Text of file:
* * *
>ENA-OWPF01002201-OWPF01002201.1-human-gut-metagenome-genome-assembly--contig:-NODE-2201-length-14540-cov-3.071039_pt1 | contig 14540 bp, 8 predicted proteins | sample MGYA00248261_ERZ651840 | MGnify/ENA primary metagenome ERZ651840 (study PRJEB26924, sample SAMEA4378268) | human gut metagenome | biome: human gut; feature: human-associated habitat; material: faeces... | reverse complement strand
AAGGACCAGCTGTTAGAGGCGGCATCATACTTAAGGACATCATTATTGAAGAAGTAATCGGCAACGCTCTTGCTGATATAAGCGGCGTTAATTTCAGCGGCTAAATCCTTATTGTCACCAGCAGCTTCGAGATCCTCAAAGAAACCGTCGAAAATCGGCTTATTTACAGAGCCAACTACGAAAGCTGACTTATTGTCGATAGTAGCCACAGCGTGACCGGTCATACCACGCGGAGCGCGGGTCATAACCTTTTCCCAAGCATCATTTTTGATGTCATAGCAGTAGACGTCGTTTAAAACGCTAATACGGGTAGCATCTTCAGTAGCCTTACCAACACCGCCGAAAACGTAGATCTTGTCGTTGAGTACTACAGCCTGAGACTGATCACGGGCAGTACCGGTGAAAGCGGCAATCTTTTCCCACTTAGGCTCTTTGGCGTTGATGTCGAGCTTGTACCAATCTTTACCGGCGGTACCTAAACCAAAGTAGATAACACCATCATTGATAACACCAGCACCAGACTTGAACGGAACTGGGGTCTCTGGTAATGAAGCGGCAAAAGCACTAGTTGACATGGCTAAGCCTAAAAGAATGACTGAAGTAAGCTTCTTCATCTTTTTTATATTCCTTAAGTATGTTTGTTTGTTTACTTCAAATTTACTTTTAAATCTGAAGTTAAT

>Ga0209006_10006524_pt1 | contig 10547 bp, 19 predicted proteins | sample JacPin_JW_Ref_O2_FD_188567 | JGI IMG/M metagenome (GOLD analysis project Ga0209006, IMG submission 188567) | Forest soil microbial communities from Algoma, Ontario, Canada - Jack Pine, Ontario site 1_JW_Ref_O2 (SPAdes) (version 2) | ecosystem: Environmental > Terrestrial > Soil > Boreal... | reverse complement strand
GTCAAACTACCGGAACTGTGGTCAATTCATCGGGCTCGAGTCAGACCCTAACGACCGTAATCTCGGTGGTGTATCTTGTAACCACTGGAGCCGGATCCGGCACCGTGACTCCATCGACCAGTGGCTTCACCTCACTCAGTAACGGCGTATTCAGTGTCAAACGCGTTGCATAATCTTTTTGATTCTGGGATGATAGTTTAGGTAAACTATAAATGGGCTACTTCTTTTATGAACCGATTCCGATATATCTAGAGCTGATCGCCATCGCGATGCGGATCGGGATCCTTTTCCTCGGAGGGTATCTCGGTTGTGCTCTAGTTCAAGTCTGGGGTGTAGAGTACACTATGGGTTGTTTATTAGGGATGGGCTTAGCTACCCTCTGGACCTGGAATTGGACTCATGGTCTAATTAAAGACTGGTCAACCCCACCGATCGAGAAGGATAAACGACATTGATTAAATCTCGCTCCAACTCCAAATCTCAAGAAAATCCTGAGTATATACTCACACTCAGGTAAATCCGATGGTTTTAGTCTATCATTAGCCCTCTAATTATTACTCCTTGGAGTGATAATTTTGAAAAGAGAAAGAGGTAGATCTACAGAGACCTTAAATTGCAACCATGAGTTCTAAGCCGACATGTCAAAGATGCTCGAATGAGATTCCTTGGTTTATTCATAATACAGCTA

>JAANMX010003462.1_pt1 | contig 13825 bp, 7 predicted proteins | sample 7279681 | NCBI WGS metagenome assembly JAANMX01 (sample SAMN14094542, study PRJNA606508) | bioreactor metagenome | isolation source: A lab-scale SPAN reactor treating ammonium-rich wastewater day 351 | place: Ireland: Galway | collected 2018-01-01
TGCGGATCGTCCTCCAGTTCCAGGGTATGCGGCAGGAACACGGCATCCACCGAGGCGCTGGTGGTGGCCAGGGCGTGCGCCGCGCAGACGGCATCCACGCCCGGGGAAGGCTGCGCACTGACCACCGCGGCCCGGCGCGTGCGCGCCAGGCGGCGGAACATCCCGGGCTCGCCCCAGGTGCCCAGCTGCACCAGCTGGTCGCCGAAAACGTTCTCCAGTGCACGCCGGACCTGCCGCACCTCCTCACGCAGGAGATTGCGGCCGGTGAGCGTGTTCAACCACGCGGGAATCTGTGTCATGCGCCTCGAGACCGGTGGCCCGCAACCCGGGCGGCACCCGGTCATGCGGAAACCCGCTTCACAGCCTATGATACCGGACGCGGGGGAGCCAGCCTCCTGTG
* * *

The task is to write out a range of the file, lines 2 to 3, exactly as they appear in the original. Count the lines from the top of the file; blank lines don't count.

AAGGACCAGCTGTTAGAGGCGGCATCATACTTAAGGACATCATTATTGAAGAAGTAATCGGCAACGCTCTTGCTGATATAAGCGGCGTTAATTTCAGCGGCTAAATCCTTATTGTCACCAGCAGCTTCGAGATCCTCAAAGAAACCGTCGAAAATCGGCTTATTTACAGAGCCAACTACGAAAGCTGACTTATTGTCGATAGTAGCCACAGCGTGACCGGTCATACCACGCGGAGCGCGGGTCATAACCTTTTCCCAAGCATCATTTTTGATGTCATAGCAGTAGACGTCGTTTAAAACGCTAATACGGGTAGCATCTTCAGTAGCCTTACCAACACCGCCGAAAACGTAGATCTTGTCGTTGAGTACTACAGCCTGAGACTGATCACGGGCAGTACCGGTGAAAGCGGCAATCTTTTCCCACTTAGGCTCTTTGGCGTTGATGTCGAGCTTGTACCAATCTTTACCGGCGGTACCTAAACCAAAGTAGATAACACCATCATTGATAACACCAGCACCAGACTTGAACGGAACTGGGGTCTCTGGTAATGAAGCGGCAAAAGCACTAGTTGACATGGCTAAGCCTAAAAGAATGACTGAAGTAAGCTTCTTCATCTTTTTTATATTCCTTAAGTATGTTTGTTTGTTTACTTCAAATTTACTTTTAAATCTGAAGTTAAT

>Ga0209006_10006524_pt1 | contig 10547 bp, 19 predicted proteins | sample JacPin_JW_Ref_O2_FD_188567 | JGI IMG/M metagenome (GOLD analysis project Ga0209006, IMG submission 188567) | Forest soil microbial communities from Algoma, Ontario, Canada - Jack Pine, Ontario site 1_JW_Ref_O2 (SPAdes) (version 2) | ecosystem: Environmental > Terrestrial > Soil > Boreal... | reverse complement strand